Her whole relationship with Eric was a scheme to get money out of her.This story is fictional, but the scenario is all too real.He needed money in a hurry or he’d be thrown out of the country just a few months shy of earning his degree.Candace wired him the small sum without hesitation – but when he contacted her a few weeks later saying he needed a much bigger sum to pay legal bills, she realized she was being scammed.According to the Federal Bureau of Investigation (FBI), online romance or confidence scams are a fast-growing type of Internet crime.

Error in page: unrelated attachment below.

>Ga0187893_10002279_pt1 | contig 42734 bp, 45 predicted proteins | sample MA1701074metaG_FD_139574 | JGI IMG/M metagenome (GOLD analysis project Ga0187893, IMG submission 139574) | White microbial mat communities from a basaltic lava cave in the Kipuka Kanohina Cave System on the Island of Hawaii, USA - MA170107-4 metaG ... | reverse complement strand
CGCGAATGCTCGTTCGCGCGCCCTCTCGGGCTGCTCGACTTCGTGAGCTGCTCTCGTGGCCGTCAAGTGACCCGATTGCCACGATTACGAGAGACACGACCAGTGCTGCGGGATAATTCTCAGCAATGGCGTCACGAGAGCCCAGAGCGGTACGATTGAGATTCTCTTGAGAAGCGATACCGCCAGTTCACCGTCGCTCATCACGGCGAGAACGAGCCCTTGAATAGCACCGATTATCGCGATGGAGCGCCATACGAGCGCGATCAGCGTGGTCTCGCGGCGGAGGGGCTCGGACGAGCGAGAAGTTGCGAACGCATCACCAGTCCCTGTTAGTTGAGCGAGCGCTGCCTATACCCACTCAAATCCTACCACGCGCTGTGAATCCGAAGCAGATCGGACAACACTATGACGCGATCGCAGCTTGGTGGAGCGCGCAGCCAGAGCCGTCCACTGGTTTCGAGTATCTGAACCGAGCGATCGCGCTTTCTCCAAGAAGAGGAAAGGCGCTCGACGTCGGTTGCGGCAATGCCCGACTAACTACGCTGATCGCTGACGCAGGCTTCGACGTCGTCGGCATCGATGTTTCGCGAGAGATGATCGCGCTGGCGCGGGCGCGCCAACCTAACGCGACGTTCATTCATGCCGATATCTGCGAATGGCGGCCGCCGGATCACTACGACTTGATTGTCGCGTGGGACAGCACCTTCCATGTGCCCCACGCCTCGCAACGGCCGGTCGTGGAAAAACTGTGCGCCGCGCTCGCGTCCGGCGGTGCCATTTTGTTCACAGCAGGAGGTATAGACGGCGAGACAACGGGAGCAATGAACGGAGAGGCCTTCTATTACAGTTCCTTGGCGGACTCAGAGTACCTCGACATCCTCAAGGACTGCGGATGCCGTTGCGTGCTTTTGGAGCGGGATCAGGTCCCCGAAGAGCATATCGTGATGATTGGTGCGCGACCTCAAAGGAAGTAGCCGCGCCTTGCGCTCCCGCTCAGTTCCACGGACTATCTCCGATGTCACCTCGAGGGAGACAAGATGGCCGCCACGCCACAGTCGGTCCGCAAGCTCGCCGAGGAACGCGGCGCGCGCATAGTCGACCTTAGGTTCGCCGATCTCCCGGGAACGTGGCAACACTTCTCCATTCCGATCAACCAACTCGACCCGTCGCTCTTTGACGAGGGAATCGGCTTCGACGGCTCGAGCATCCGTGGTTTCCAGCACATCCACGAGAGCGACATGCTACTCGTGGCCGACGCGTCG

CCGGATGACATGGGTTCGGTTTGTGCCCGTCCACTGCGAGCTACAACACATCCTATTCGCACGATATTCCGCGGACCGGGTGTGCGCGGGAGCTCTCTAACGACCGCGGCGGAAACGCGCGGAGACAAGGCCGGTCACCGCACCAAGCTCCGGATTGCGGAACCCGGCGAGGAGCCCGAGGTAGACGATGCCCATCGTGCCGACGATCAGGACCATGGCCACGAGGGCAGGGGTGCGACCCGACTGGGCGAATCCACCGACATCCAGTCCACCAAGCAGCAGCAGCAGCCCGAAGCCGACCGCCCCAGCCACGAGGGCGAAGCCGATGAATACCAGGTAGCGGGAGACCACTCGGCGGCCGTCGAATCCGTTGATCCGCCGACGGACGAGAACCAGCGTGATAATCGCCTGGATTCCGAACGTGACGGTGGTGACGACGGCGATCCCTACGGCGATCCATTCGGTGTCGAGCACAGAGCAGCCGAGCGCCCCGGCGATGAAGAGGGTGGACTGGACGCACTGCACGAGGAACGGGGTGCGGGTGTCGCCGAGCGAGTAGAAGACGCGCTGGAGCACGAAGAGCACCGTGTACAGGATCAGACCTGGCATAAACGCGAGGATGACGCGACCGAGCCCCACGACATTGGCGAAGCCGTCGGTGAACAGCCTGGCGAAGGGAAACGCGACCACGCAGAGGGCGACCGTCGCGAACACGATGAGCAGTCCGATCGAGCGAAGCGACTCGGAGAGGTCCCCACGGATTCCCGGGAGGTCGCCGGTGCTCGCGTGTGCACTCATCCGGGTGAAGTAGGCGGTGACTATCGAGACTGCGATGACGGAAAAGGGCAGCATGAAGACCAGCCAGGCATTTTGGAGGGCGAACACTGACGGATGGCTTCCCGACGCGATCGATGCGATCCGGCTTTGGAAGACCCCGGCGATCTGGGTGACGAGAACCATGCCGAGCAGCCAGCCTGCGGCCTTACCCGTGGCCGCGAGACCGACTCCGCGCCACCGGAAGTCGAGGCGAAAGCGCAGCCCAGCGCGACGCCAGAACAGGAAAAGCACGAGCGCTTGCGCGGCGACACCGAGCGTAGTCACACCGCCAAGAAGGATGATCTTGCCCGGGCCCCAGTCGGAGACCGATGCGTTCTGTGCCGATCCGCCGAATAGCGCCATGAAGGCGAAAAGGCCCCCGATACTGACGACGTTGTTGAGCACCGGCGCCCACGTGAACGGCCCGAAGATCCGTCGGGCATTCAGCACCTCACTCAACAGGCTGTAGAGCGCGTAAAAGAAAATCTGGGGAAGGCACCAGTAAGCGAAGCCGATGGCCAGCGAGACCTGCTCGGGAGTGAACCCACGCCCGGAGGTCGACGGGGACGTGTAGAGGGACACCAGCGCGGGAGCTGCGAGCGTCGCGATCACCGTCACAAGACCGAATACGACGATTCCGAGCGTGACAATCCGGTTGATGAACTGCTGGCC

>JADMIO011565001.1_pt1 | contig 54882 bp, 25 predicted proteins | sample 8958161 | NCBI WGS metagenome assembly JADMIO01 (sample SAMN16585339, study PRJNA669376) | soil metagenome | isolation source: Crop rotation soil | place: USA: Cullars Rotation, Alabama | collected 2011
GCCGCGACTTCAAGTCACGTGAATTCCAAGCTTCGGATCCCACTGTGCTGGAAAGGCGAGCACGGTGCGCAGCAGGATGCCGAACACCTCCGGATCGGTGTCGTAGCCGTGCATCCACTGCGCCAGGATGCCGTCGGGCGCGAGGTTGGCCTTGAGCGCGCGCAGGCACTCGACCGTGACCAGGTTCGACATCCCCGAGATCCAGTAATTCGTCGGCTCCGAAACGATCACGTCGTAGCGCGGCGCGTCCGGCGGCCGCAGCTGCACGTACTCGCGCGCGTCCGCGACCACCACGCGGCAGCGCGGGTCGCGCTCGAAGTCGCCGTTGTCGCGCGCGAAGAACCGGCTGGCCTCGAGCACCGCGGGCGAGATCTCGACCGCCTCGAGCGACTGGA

Instead, the scammer continues to string the victim along with more requests for money, sometimes keeping up the fraud for years.Unfortunately, they couldn’t meet in person because he was studying overseas, but they talked and texted every day.Then one day Eric called in a panic, saying his passport had been stolen.And that number may only represent a fraction of the real total.According to Huff Post, FBI agents believe roughly 85% of all romance scams are never reported because the victims are too embarrassed to come forward.Scammers’ favorite victims are: The people who fall for romance scams aren’t the only victims. soldiers are particularly likely to be targeted, since being deployed overseas gives scammers a good excuse for not being able to meet their love interests in person. For several years, he’s been receiving angry e-mails, Facebook messages, and sometimes even personal visits from women who claim he broke their hearts and took their money.Scammers can also cause a lot of trouble for the people – usually men – whose images they steal to create their fake identities. Also, the image of a strong soldier protecting his country tends to appeal to women seeking love online. Many of them refuse to believe he isn’t the man they fell in love with and have begged him to continue a relationship that never existed.Often, they work with accomplices who pose as friends, doctors, lawyers, or other people who can back up their story.Scammers typically ask their victims for money in a form that’s hard to trace, such as a prepaid card or a wire transfer.To make this kind of money, romance scammers often have multiple victims on the hook at once.Huff Post cites a case in which a single person was working 25 online romance scams at once, posing as both men and women.